Minin does an amazing job of expressing his immersive world of the dead. The world is shown to us through the lessons Owen must learn as he follows his ‘curator’ Dizz. We learn the Gray Horizon is a place where you take on tasks given to you by a colorless bureaucracy in order to ‘level up’. It’s particularly sad seeing Owen have to help his mother let go of him once he’s died. Afterwards, Owen gets a stamp on his ‘passport’ and more areas of the afterlife open up to him and he moves to level two. Owen learns about the various jobs and abilities that members of Purgatory have. Owen has a difficult time navigating relationships and understanding the motivations of the souls he encounters. In many ways, the land of the Gray Horizon isn’t much different from our own.

Owen makes various pronouncements throughout the book, such as “Death is Absurd”, “Death is frank”, “Death is bureaucratic”, all the way to the final one: Death is the boss. I enjoyed reading this book and would recommend it to those who enjoy metaphysical and philosophical questions about death and the afterlife.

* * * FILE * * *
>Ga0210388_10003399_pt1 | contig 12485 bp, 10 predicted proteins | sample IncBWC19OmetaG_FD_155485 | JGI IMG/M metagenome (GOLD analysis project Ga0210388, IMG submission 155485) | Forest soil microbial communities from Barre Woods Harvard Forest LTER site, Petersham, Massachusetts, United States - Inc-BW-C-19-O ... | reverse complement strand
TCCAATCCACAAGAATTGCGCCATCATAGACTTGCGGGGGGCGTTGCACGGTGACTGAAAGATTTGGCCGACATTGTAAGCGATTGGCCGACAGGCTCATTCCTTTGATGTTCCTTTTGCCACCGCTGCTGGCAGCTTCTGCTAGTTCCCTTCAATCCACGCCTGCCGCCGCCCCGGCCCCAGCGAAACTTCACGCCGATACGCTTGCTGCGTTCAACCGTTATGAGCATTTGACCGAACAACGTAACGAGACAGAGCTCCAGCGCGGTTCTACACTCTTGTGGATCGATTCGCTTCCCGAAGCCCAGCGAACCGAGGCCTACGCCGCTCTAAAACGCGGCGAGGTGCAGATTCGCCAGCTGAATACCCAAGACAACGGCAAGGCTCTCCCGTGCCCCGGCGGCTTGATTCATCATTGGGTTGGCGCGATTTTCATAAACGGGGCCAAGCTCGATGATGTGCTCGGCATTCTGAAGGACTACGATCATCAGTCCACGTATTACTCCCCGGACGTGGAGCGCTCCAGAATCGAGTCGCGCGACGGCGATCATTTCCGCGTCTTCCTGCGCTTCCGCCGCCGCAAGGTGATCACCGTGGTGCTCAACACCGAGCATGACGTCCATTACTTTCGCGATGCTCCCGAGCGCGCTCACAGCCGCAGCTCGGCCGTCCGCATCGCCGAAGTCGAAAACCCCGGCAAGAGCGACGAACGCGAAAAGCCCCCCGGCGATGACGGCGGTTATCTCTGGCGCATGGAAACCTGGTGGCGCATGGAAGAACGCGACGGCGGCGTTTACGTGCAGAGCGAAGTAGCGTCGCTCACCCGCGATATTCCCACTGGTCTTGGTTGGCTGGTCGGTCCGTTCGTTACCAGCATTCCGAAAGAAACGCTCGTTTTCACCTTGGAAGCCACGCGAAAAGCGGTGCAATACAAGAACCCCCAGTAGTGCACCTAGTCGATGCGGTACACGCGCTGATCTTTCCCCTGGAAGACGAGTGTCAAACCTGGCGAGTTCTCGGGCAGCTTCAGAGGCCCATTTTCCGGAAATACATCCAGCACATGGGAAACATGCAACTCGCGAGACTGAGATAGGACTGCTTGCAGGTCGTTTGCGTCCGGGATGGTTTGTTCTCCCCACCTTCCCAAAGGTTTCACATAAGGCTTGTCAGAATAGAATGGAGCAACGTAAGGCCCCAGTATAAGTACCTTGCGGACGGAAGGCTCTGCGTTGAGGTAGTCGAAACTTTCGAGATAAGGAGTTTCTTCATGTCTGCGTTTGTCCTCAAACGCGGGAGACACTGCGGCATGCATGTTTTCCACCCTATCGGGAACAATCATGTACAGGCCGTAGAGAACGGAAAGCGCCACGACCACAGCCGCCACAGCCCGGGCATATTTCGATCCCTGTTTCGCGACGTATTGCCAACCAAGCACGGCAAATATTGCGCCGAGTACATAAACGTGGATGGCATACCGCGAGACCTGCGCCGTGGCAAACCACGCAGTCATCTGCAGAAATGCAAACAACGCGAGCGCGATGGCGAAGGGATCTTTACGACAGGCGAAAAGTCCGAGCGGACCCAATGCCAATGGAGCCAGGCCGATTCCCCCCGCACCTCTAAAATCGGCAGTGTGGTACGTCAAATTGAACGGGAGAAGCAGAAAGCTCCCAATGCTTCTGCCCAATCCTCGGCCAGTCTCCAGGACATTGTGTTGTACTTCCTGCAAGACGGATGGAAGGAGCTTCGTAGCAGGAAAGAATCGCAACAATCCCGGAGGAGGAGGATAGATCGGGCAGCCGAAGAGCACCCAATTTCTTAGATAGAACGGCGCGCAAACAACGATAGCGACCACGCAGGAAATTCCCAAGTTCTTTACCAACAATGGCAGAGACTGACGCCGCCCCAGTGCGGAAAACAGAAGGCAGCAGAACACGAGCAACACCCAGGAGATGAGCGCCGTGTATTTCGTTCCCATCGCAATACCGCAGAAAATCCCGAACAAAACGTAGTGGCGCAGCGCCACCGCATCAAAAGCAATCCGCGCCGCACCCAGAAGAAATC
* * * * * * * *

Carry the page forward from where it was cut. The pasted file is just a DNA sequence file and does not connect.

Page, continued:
This book can be found on Amazon at Monoland: Into the Gray Horizon.

Blood Moon by John David Bethel

Horrifying Suspense!

Blood Moon by John David Bethel, 451 pages, Tell-Tale Publishing Group LLC, December 4th 2016, Genre: Thriller and Suspense. Warning: May Contain Spoilers.

Review by Leigh Holland.

This horrifying, violent, gritty thriller isn’t for the faint of heart. This gripping, suspenseful novel terrifies, reminding us of how fragile life is. Blood Moon is about justice delayed and justice denied; based on a real crime that happened in the 1990’s in Miami, Florida. The foreword was written by the survivor of these events and the investigator who helped him, driving home how easy it would be for others to do us harm. Justice does finally come- but not with any help from the Miami police.